Before winning the Nobel Prize in Literature in 2014, Patrick Modiano was a nobody in the English-speaking world. We’ve since seen the urgent attempt at playing catch-up. Translations of his works have been released, re-released, and consumed by readers hungry to know who this Modiano character is and why they had never heard of him before.
A few weeks ago, I decided to give Patrick Modiano a try in preparation for this week’s Salon with Modiano translator Chris Clarke. And so I read Young Once (tr. Damion Searls) and In the Café of Lost Youth. The truth is I devoured them; I read each novel in a single day, becoming one of those zombies who tries to read while walking, in the car before driving, in the car after driving, at the dinner table, etc. They are slim, easy reads, and yet brevity does not always guarantee binge-like consumption. I’ll readily admit that I’ve struggled to get through 70-page novels merely because I feel distractible, uninvested, my eyes on the page, my attention elsewhere.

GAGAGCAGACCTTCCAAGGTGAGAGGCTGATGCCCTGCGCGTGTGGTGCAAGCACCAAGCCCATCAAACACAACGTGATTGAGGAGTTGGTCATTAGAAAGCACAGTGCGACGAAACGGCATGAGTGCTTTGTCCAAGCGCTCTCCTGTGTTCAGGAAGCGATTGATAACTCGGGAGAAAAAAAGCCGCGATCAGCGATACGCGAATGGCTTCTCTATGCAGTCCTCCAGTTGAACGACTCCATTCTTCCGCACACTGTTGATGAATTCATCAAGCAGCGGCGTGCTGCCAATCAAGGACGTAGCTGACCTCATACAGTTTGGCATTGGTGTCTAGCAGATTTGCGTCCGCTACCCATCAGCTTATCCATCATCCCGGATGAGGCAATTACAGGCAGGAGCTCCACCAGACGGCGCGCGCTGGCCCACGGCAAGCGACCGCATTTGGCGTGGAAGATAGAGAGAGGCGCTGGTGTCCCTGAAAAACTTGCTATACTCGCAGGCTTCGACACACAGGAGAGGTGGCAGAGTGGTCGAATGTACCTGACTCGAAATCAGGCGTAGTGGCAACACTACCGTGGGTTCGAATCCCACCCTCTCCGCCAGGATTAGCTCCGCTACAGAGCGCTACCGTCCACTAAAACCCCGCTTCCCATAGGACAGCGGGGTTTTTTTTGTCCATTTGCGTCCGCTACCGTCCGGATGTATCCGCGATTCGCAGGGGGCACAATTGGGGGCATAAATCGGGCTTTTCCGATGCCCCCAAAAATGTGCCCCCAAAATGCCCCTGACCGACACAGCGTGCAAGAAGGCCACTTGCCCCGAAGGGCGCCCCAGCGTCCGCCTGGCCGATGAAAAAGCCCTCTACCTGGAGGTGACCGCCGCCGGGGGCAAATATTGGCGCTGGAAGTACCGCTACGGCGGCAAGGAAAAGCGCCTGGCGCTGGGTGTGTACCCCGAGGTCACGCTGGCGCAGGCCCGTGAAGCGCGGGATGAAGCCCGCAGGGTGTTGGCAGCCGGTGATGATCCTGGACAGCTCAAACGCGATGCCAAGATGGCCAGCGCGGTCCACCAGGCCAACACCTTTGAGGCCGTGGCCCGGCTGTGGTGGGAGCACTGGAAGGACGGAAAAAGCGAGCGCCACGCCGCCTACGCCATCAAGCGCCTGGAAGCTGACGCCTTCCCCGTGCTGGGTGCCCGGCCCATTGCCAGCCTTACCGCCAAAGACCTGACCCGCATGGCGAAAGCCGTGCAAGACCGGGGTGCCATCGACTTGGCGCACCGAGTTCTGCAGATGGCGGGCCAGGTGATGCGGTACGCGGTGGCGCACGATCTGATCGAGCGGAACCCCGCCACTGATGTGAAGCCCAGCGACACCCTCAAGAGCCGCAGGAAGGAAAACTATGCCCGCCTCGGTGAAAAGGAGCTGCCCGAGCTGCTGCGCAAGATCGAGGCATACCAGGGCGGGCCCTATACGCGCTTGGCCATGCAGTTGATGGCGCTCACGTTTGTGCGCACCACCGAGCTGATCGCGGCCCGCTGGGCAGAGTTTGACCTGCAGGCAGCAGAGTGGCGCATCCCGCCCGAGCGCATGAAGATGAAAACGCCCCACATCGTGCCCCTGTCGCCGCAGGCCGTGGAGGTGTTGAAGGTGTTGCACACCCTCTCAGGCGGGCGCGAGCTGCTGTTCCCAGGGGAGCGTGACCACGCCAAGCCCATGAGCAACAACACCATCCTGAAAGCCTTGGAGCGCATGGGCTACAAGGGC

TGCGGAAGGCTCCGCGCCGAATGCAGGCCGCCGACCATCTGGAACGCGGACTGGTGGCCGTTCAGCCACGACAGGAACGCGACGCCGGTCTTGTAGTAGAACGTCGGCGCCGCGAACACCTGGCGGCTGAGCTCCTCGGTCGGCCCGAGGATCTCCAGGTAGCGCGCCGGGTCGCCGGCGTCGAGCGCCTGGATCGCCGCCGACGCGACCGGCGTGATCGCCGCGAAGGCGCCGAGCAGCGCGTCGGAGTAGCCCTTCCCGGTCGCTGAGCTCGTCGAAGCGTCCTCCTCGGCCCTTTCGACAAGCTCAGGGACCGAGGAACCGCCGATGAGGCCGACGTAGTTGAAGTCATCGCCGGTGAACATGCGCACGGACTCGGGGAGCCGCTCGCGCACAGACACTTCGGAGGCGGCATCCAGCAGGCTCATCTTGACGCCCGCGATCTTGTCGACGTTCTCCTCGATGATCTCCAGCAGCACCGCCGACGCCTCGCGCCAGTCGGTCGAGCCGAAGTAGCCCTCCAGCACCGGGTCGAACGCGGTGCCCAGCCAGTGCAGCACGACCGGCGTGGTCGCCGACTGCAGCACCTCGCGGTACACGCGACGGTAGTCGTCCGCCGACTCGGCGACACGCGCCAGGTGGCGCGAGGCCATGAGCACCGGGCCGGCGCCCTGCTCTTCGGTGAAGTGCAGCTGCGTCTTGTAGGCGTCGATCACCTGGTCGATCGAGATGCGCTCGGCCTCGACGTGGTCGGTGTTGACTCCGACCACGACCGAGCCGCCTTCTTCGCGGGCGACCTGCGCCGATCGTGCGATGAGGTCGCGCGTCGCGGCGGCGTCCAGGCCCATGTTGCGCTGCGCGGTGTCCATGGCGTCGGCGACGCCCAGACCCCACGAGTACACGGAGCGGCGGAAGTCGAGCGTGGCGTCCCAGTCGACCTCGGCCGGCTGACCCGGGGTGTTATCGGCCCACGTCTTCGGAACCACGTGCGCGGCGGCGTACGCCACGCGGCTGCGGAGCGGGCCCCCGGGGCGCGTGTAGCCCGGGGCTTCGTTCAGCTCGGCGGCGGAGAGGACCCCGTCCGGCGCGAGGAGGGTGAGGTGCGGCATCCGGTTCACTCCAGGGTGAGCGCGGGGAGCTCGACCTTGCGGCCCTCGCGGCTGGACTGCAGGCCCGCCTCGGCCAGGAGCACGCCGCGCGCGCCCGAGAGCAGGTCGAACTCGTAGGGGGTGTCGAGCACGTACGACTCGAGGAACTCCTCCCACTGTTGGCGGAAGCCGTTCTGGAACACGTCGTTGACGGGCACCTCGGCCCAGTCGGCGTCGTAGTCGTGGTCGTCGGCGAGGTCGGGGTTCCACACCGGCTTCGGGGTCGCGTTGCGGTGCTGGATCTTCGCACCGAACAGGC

But Modiano’s prose rises up like a city around you. Though I’ve never been to Paris, I found myself inundated by its unremarkable landmarks–garages, benches, innumerable arrondissements, and dingy, hole-in-the-wall cafés. Because in these novels geography exists, first and foremost, as a series of monuments to the past. Characters avoid streets, even entire neighborhoods, in an effort to skirt the painful memories from their childhoods. Others return compulsively to their old neighborhoods, drawn there unconsciously, as if the city itself were guiding them. In this way Paris becomes a graveyard of moments lost to time, and Modiano treats them with their due precision and reverence.
It’s clear from the titles that Modiano wrote with a predilection for looking back at young adulthood. The main characters in these novels are in their early twenties, living in Paris, and, in one way or another, directionless. It would be wrong to call Modiano nostalgic, however. Instead, his “lost youth” are neither pure nor idealistic. They’re unproductive. They cavort with questionable, at times pathetic, characters. Though they discuss books and ideas among the smoke clouds of dingy Parisian cafés, Modiano manages to subtly bypass those easy clichés. None of the characters embody the self-aware, self-pitying Hamlet type you might expect. Rather, they carry the burdens of their upbringings—poverty, hunger, absent parents, crime—in a city that seems designed to mass-produce directionless youth. In this self-contained world, what else is there to do but wander the arrondissements and stay up drinking in all-night cafés?